Your public duty is to tell the relevant authorities that the stock was a fraud and the advisor was in breach of a ban.

If you want to go further than that, write some articles about how investors like your subject get cheated. In my experience investors like your victim usually have deep anti-government biases and think either that they are trading on inside knowledge or are engaged in a tax evasion scheme.

Anonymous said...

John, I never interfere in another Man's business without invitation. The market is the market It's not personal, it's business .
V Corleone

Bobby_dolce said...

I don't get it, half the guys here could care less about the old man and claim it's his own fault. Hog wash! This is a position I assume coming from professional hedge fund traders, and other industry types and shows a complete moral disregard for the less sophisticated investor. $10 or $10 million, a crime is a crime.

This is what's wrong with the investment industry and why the common man has given up on the ponzi scheme we call the stock market. The whole bloody things a sham run by crooks!

I applaud you John for having the courage and conviction to root this SOB out! You're a breath of fresh air in what otherwise confirms to me from allot of the responses here the true lack of regard for the fiduciary morality an investment adviser has to his clients and to the industry as a whole.

You're doing the right thing, those apposed to your views, and those who would ignore this are self centered cowards and should leave the business if they are representing clients. They are what's wrong with the markets and why the whole thing is falling apart.

It's high time someone stood up with some balls and started shinning a light on these SOB's. When the industry cleans up it's act for good maybe then the public will come back into the markets.

I'm proud of you John, there's more to life than making a fistful of dough!

I see you're one of the few that have figured that out.....


Anonymous said...

Ok John,
You have lost your moral compass if you even see a need to question what the right course of action to take is. Did it ever occur to you to NOT make any money out of this and let the old man know before it turned to shit? At would have been the right thing to do this time.
I wonder what your son would think of you if you told him the story? Would he be proud of you?

Anonymous said...

I've been thinking about this, and if I were that elderly man, I would NOT want to know. Probably no one, including himself, will ever know his motivation for risking most or all of his wealth. But if it was a choice between considering myself unlucky (market went against me), or foolish (not vetting the adviser), I'd take unlucky.

My reaction applies only in this specific situation - at this stage in his life and his finances, he has no reason to try to improve his market skills. You're right. It's sad.

John Hempton said...

There is one comment here that definitely needs answering... it is the one that suggests I should have told him WHILST I was going on...

Not true. Not true at all. If I did that I would have been a conflicted shortseller. The advisor would have simply dismissed me as a shortseller and that would have been the end of the story.

That was a losing strategy. Indeed I will come out and demonstrate why in another post.


Anonymous said...

I am surprised to see the amount of discussion this issue has prompted but a very simple point needs to be stressed. Most fund managers are not employed by investors to make ethical/moral judgements. Fund managers only have a duty to maximise returns subject to the requirements of relevant laws and regulations. Of course, if a fund manager wishes to adopt certain ethical/moral stances, they must be disclosed and fully described in disclosure documentation so potential investors can either accept or reject them as influences on the way the fund will be managed. The most disturbing aspect of this episode is that John seems to reserve the right to allow his investment decisions to be be somehow informed by his personal sense of morality without disclosing and defining any of his views in a form that would allow investors to evaluate them.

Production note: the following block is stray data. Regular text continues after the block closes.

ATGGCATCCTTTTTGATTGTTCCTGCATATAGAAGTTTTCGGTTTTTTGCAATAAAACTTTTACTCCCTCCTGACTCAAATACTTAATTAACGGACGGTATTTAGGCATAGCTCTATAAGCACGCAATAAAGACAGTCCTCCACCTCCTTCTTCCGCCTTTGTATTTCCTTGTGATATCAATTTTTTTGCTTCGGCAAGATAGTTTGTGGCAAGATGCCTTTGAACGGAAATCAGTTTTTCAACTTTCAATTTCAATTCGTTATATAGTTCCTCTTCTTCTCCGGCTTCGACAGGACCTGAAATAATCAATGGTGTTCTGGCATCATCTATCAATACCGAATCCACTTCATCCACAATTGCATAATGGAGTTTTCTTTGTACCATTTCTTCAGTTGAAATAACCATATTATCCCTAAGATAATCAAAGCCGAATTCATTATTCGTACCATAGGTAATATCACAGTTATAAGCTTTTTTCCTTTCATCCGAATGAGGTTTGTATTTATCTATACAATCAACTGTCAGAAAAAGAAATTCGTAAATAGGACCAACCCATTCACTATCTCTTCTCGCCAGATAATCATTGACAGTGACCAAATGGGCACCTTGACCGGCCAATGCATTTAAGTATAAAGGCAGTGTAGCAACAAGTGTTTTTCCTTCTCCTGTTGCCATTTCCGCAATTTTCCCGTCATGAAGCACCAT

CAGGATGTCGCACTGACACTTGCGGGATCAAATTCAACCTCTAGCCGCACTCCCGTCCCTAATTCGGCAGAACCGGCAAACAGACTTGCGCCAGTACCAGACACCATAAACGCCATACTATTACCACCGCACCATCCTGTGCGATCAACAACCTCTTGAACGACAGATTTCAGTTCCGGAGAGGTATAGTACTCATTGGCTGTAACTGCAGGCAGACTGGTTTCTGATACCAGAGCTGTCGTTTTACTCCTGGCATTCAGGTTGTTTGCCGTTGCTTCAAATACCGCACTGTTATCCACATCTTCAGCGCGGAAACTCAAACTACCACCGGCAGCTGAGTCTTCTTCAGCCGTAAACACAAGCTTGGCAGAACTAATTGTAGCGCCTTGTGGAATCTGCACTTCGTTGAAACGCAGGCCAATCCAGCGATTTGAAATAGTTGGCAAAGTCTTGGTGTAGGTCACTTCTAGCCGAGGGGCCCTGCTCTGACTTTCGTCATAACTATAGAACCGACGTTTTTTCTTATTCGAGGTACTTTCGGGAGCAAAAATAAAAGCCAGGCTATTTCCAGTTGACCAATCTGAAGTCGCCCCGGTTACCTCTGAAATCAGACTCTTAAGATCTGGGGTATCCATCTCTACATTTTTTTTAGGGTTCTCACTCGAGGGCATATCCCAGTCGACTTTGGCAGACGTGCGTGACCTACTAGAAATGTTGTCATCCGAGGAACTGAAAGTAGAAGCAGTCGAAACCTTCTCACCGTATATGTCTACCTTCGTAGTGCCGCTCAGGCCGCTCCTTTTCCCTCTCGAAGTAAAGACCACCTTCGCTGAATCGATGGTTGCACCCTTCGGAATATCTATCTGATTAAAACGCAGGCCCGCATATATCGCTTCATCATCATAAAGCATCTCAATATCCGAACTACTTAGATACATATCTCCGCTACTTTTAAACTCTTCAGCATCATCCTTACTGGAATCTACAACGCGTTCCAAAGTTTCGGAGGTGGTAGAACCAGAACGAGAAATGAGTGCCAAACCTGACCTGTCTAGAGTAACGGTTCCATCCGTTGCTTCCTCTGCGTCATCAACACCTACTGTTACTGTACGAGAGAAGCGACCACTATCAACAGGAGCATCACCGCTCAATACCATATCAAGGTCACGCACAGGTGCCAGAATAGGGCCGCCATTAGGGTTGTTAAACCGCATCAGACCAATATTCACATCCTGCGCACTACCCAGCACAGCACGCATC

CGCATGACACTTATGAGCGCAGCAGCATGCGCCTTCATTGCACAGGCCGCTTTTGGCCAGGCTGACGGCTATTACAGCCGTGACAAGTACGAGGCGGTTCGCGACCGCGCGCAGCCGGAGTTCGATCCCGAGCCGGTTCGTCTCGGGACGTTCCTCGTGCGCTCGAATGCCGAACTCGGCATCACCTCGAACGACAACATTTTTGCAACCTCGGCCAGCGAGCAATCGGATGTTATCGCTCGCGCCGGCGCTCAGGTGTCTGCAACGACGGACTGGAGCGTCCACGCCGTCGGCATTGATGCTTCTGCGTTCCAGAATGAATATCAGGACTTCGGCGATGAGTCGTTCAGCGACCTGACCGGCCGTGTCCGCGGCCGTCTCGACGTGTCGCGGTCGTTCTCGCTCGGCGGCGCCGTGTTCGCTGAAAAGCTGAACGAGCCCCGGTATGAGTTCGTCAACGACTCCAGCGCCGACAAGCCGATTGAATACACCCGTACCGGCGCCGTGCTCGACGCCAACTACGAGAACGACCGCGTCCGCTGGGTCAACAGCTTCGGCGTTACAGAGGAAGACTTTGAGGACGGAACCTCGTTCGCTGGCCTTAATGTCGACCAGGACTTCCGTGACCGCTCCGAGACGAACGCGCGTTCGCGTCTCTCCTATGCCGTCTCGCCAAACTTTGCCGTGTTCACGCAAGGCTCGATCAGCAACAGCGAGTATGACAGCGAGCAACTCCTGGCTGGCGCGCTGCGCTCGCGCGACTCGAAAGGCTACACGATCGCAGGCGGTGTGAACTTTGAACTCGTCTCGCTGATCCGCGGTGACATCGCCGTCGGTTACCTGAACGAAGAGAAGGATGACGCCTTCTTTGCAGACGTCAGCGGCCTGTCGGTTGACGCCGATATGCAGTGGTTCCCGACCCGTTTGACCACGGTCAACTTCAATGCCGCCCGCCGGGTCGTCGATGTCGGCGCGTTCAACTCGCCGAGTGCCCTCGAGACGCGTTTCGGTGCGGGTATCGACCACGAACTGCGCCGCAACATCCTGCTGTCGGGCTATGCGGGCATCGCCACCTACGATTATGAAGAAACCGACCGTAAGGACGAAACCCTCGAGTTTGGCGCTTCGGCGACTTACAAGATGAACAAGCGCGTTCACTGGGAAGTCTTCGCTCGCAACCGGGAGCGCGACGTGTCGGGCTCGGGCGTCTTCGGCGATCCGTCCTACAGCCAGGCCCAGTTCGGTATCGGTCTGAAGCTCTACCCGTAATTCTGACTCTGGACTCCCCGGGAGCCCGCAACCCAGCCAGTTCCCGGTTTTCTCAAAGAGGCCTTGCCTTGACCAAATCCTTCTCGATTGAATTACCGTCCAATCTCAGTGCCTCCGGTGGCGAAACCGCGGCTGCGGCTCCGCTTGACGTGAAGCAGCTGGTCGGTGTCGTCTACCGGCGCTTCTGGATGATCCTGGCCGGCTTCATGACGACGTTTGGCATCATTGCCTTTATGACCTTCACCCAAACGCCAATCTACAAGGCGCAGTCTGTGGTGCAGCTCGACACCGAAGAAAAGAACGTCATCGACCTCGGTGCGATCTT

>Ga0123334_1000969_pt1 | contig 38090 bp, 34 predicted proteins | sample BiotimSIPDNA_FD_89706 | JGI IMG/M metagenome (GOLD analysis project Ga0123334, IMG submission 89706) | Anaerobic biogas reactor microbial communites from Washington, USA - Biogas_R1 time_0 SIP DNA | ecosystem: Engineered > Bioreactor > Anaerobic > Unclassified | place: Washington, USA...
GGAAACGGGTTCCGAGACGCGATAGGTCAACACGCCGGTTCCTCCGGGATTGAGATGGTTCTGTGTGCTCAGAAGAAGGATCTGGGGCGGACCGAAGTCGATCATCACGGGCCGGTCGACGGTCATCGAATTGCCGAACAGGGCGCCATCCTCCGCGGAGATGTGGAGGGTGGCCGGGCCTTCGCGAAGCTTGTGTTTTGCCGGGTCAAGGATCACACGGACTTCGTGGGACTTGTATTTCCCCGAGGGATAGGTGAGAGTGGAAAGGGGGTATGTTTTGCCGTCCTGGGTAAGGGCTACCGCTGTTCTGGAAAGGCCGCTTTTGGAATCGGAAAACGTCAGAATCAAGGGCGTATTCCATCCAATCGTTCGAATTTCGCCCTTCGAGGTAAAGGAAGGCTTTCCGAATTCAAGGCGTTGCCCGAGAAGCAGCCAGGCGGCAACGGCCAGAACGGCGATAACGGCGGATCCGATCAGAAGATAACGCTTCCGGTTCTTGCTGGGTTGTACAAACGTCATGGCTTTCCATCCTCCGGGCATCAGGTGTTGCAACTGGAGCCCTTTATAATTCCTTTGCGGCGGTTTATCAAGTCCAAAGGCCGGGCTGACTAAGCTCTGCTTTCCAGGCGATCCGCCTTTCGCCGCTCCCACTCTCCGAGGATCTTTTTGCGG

Jeff Matthews said...


This is much ado about very little. You owe him nothing and he owes you nothing: what you owe is to your investors, and to them you owe everything.

Besides, as a professional in this trade, you already know there is nothing to be gained by trying to "help" anyone.

A long time ago, after hearing a "naked short-selling" conference call tirade by a CEO long since discredited in both his business acumen and his conspiracy theories, I wrote a blog to say the short-selling world doesn't work like that. I thought I was doing his naive audience a favor. I got repaid by being called far worse things than you've been called in some of these comments.

I learned quickly that what Paul Simon wrote was very true: "A man hears what he wants to hear and disregards the rest."

And to reiterate Point #1: any time you waste thinking about, or writing about, this patsy is time you haven't been thinking about your investments, of which your time is far more valuable, as you have proven.

Jeff Matthews

Anonymous said...


if the old man went for a walk and was mugged in front of you, what would you do? "Its his fault for going for a walk"

Fraud is theft and theft is a crime at least where i come from. Give the old man the information to persue the necessary channels to prosecute for fraud. Last I looked they still do that in the USA.

"The only thing necessary for the triumph of evil is for good men to do nothing." Edmund Burke

"Cassandra" said...

Hasn't the CAIA entertained most flavours these conundrums, at least in spirit? Wouldn't the exam question look like:

Brenda is asked by a Portfolio Manager to research Fuorescent Thongs Mfg Ltd. for possible investment. In gathering data for her report, she discovers what she believes is incontrovertible evidence that its accounts are fraudulent and its directors and management have been acting fraudently in contravention of national securities law. Brenda should FIRST: